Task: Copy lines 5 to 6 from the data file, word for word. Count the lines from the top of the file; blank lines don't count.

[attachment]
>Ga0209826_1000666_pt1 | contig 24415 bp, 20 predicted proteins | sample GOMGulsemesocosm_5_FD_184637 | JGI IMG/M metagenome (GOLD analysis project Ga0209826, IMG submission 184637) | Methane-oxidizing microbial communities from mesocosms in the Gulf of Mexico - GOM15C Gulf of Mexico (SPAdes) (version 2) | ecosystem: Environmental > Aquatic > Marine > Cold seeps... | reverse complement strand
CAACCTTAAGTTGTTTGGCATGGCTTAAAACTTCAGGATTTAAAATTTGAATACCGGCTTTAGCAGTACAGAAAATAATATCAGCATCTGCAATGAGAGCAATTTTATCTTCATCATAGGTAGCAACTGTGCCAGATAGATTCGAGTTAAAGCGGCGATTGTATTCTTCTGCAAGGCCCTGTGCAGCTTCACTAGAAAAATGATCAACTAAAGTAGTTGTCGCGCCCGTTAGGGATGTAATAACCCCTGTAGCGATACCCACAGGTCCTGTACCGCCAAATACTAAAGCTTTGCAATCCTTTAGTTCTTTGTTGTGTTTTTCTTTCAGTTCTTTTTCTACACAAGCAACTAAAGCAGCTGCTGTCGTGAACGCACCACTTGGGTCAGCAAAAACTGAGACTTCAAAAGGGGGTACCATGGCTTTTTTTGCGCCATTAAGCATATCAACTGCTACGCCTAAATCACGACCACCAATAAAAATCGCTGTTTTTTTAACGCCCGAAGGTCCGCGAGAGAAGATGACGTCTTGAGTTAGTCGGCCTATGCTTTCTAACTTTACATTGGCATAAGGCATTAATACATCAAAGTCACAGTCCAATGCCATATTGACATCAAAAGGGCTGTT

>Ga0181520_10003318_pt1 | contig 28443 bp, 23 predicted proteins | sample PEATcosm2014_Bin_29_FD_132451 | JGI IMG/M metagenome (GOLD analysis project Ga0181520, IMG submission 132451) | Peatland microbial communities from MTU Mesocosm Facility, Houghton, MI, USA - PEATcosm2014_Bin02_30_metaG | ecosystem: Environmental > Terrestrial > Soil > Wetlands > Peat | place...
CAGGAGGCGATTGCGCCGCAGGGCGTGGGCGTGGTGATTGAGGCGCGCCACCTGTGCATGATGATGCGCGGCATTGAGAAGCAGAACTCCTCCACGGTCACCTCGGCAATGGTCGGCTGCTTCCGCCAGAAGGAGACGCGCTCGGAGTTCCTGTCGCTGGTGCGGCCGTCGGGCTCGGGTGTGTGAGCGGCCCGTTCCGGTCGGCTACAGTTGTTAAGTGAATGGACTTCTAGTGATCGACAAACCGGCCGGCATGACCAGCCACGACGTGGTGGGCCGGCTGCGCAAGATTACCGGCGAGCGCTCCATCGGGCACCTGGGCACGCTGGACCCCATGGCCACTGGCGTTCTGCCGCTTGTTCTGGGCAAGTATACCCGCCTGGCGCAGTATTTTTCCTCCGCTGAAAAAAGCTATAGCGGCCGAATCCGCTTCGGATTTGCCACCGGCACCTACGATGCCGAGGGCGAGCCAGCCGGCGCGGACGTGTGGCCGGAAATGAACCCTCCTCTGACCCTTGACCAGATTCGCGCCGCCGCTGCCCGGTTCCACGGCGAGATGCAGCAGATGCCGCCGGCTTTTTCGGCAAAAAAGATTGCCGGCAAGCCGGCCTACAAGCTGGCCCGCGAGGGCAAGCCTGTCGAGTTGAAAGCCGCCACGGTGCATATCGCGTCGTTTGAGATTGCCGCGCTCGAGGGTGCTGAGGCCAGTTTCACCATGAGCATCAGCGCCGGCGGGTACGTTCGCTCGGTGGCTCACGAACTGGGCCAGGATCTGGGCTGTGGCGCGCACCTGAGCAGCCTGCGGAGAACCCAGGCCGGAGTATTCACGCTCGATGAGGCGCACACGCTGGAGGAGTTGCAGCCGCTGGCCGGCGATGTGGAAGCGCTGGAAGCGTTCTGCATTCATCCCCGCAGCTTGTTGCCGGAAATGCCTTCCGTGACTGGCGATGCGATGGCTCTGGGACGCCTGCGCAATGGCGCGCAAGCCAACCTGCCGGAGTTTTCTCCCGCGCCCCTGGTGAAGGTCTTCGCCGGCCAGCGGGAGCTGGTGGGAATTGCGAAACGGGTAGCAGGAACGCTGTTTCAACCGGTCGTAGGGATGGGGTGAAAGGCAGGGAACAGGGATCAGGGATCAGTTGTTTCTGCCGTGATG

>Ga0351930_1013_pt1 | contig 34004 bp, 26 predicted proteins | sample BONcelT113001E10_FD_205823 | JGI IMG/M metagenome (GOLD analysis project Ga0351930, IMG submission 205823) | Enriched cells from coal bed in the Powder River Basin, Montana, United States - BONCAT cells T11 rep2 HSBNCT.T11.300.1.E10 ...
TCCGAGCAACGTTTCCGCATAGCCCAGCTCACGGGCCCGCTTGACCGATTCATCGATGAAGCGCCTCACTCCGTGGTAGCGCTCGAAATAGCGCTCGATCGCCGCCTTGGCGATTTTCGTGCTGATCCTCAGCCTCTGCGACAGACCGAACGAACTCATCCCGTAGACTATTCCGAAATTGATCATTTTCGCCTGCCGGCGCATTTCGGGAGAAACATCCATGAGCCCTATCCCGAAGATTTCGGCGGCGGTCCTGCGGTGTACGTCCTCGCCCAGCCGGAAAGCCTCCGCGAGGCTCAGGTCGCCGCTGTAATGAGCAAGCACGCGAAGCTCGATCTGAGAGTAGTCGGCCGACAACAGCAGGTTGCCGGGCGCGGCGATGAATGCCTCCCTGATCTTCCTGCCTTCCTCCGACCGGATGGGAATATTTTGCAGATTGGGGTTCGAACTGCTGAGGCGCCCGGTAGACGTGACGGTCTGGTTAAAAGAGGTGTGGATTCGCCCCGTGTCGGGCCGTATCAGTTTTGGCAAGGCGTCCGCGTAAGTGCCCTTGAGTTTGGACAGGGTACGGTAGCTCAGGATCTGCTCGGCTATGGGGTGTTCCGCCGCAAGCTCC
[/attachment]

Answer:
>Ga0351930_1013_pt1 | contig 34004 bp, 26 predicted proteins | sample BONcelT113001E10_FD_205823 | JGI IMG/M metagenome (GOLD analysis project Ga0351930, IMG submission 205823) | Enriched cells from coal bed in the Powder River Basin, Montana, United States - BONCAT cells T11 rep2 HSBNCT.T11.300.1.E10 ...
TCCGAGCAACGTTTCCGCATAGCCCAGCTCACGGGCCCGCTTGACCGATTCATCGATGAAGCGCCTCACTCCGTGGTAGCGCTCGAAATAGCGCTCGATCGCCGCCTTGGCGATTTTCGTGCTGATCCTCAGCCTCTGCGACAGACCGAACGAACTCATCCCGTAGACTATTCCGAAATTGATCATTTTCGCCTGCCGGCGCATTTCGGGAGAAACATCCATGAGCCCTATCCCGAAGATTTCGGCGGCGGTCCTGCGGTGTACGTCCTCGCCCAGCCGGAAAGCCTCCGCGAGGCTCAGGTCGCCGCTGTAATGAGCAAGCACGCGAAGCTCGATCTGAGAGTAGTCGGCCGACAACAGCAGGTTGCCGGGCGCGGCGATGAATGCCTCCCTGATCTTCCTGCCTTCCTCCGACCGGATGGGAATATTTTGCAGATTGGGGTTCGAACTGCTGAGGCGCCCGGTAGACGTGACGGTCTGGTTAAAAGAGGTGTGGATTCGCCCCGTGTCGGGCCGTATCAGTTTTGGCAAGGCGTCCGCGTAAGTGCCCTTGAGTTTGGACAGGGTACGGTAGCTCAGGATCTGCTCGGCTATGGGGTGTTCCGCCGCAAGCTCC